Ripple Effects – Activity in Employment Screening

Ripple Effects – Activity in Employment Screening

By Jessica Cohen Taubman

water-rippleThe level of legislative activity, regulatory guidance, and litigation surrounding background checks for employment screening has never been higher. And, as onerous litigation and multi-million dollar settlements become increasingly common, the stakes have never been higher for employers as they seek to balance external requirements with their legitimate business needs. Three recent actions follow, along with ripple effects.


As we previously blogged, on April 27, 2015, the US Supreme Court agreed to grant “certiorari” (agreed to review) Spokeo, Inc. v. Robins, No. 13-1339 (U.S.). One of the questions expected to be addressed by the Court is whether actual damages must occur for a lawsuit to proceed or if failure to comply with legal requirements, in and of itself, constitutes damage.

Employers are increasingly finding themselves as defendants in class action litigation for allegedly failing to meet Fair Credit Reporting Act (FCRA) statutory requirements, thus making a decision on actual damages significant for them.  If the Supreme Court rules actual damages must occur, the “cookie cutter” FCRA class action cases would likely decrease significantly as it is much more difficult to demonstrate actual harm on a class basis.

On April 29, within days of the Court agreeing to review the Spokeo case, one of the first “ripples” appeared. Whole Foods Market, a major US employer and current defendant in an FCRA based class action, petitioned the Federal District Court in Florida to delay their case until the Supreme Court makes its ruling. Although the District Court denied, the request for delay is indicative of an employer community hoping for a favorable ruling from the Supreme Court. Time will tell.

Ban the Box

“Ban the box” refers to removing the criminal history question from the initial employment application. The ban the box movement continues to spread in two directions, one being the ever-increasing number of states and localities implementing ban the box. According to the National Employment Law Project (NELP), 16 states and more than 100 localities have passed ban the box laws.

As the number of ban the box locations grows, it becomes more and more difficult for employers to manage the varying requirements, including where and when they may ask the question. As a result, the second direction is the increasing number of employers who have opted to simply not ask about criminal history as part of the application process, regardless of whether their jurisdiction has a ban the box law on the books.

Koch Industries, an $11 billion company with more than 60,000 employees, is the latest major U.S. employer to ban the box from its employment application. Other major employers who have already implemented ban the box, also referred to as “fair chance policies”, include Home Depot, Walmart, Target, and Bed Bath and Beyond. This trend is expected to continue as compliance with an increasingly complex patchwork of rules and regulations becomes more problematic and as employers seek to provide a fair chance to all employment candidates.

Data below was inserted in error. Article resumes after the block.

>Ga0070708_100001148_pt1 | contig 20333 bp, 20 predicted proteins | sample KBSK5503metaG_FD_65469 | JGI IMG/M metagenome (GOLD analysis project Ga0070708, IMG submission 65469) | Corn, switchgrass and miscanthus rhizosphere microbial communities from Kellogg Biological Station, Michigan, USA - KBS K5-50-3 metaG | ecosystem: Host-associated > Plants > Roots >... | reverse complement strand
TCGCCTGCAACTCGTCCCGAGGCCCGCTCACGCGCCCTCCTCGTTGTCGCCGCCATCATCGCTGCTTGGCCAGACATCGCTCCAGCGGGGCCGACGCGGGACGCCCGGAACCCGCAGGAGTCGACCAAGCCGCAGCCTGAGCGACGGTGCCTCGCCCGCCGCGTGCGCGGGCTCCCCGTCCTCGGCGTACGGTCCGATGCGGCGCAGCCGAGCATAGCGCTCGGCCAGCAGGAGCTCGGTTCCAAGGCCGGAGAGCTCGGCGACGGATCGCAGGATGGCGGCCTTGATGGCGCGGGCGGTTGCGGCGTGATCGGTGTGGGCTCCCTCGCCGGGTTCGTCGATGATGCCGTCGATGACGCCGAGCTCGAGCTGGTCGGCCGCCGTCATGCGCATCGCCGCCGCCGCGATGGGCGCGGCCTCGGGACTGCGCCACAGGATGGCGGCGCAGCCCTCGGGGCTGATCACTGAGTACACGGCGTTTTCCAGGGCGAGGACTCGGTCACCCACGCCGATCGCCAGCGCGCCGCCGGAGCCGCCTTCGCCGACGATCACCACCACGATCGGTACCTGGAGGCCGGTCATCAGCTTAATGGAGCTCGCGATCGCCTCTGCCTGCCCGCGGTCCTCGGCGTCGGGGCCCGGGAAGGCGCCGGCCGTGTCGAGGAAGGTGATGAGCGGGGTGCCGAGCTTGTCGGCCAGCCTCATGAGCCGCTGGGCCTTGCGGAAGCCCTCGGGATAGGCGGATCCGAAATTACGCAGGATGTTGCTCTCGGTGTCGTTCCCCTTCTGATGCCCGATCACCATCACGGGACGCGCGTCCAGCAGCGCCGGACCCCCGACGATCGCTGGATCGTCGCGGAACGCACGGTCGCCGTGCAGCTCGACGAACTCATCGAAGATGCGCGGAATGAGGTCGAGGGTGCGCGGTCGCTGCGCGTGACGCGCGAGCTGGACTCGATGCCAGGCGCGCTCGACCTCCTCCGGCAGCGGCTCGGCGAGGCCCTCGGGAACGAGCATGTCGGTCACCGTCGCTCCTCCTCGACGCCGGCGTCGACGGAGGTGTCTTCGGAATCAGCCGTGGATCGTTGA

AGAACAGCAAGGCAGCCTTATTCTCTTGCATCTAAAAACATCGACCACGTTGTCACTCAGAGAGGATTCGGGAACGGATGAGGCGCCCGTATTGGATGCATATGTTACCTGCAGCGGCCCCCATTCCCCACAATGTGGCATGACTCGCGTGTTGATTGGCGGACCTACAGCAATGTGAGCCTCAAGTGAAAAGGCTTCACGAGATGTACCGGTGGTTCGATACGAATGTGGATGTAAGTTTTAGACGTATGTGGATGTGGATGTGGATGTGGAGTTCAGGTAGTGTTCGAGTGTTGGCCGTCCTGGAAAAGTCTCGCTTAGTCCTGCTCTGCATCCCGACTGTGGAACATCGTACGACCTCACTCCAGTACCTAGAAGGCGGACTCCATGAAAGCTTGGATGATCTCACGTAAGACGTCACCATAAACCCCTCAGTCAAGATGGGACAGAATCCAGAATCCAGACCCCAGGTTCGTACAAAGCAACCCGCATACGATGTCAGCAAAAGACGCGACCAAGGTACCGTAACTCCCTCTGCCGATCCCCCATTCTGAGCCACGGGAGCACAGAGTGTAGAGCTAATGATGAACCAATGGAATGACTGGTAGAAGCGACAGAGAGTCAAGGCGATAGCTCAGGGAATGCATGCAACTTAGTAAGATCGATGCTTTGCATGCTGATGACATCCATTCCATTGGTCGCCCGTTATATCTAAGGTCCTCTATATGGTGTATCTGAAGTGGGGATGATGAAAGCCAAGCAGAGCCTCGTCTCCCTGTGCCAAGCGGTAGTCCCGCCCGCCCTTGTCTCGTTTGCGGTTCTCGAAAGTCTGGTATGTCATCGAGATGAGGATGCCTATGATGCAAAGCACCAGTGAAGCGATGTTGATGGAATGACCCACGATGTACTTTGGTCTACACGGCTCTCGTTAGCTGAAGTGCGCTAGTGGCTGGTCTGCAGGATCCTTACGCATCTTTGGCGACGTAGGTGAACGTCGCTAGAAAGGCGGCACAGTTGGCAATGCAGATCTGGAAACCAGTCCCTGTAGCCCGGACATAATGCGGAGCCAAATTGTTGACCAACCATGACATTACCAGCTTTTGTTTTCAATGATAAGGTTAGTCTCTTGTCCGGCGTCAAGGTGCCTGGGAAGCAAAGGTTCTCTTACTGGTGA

EEOC Criminal Record Guidance

In April of 2012 the US Equal Employment Opportunity Commission (EEOC) issued updated guidance on the use of criminal records in employment decisions. The guidance does not have the force of law or regulation, but ripples continue.

The EEOC continues to pursue employers whose use of criminal records allegedly creates a disparate impact on minorities. In addition, many employers have voluntarily reviewed its use of criminal records in employment decisions and elected to change their practices.  Most recently, Apple announced they were changing a policy which had prohibited employment at their Cupertino, CA construction project of persons with felony convictions in the past seven years. Apple has not provided details on how prior criminal convictions will factor into employment decisions, but has rescinded their previous blanket disqualification policy.  (A San Jose Mercury news article provides more detail.)

EBI will continue to monitor all of this activity and keep readers informed so employers never feel like they are being hit by a tsunami.

Employment Background Investigations is a technology driven leader in domestic and global pre-employment background checks, drug testing, occupational health screening and I-9 compliance. We specialize in development, implementation and management of customized employment screening programs for large and multi-national clients. We are dedicated to information security.  EBI is the only NAPBS Accredited background screening company in the world to hold both an ISO 27001:2005 certification for information security and an ISO 9001:2008 certification for Quality Management.

All content provided by EBI is published for the convenience of its readers and should never be deemed as legal guidance or advice.  Always consult your legal counsel for specific advice on state laws and industry regulations.

About the Author

Jessica Cohen Taubman

Jessica Cohen Taubman

Jessica Cohen Taubman is the Compliance Manager at EBI. She holds a Juris Doctor from the Emory University School of Law and a Master of Science in Criminology from the University of Pennsylvania, and is an active member of the State Bar of Georgia. Her legal background and experience in various facets of the criminal justice system have helped shape her work in the background screening and drug testing industries.

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